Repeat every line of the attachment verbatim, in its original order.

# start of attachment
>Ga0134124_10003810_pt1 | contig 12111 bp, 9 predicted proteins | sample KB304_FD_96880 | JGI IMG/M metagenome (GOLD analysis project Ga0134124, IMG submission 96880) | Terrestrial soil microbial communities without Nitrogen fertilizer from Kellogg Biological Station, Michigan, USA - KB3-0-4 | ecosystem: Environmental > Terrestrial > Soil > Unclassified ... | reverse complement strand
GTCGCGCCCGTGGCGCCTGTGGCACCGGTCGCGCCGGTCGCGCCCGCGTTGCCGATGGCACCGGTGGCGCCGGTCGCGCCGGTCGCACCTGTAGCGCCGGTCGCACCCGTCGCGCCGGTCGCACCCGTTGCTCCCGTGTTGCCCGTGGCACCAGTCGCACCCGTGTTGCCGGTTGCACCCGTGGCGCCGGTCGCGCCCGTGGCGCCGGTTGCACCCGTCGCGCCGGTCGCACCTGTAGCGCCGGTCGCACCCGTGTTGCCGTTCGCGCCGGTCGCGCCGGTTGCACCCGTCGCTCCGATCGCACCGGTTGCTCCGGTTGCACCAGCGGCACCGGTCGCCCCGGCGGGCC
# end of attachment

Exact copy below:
>Ga0134124_10003810_pt1 | contig 12111 bp, 9 predicted proteins | sample KB304_FD_96880 | JGI IMG/M metagenome (GOLD analysis project Ga0134124, IMG submission 96880) | Terrestrial soil microbial communities without Nitrogen fertilizer from Kellogg Biological Station, Michigan, USA - KB3-0-4 | ecosystem: Environmental > Terrestrial > Soil > Unclassified ... | reverse complement strand
GTCGCGCCCGTGGCGCCTGTGGCACCGGTCGCGCCGGTCGCGCCCGCGTTGCCGATGGCACCGGTGGCGCCGGTCGCGCCGGTCGCACCTGTAGCGCCGGTCGCACCCGTCGCGCCGGTCGCACCCGTTGCTCCCGTGTTGCCCGTGGCACCAGTCGCACCCGTGTTGCCGGTTGCACCCGTGGCGCCGGTCGCGCCCGTGGCGCCGGTTGCACCCGTCGCGCCGGTCGCACCTGTAGCGCCGGTCGCACCCGTGTTGCCGTTCGCGCCGGTCGCGCCGGTTGCACCCGTCGCTCCGATCGCACCGGTTGCTCCGGTTGCACCAGCGGCACCGGTCGCCCCGGCGGGCC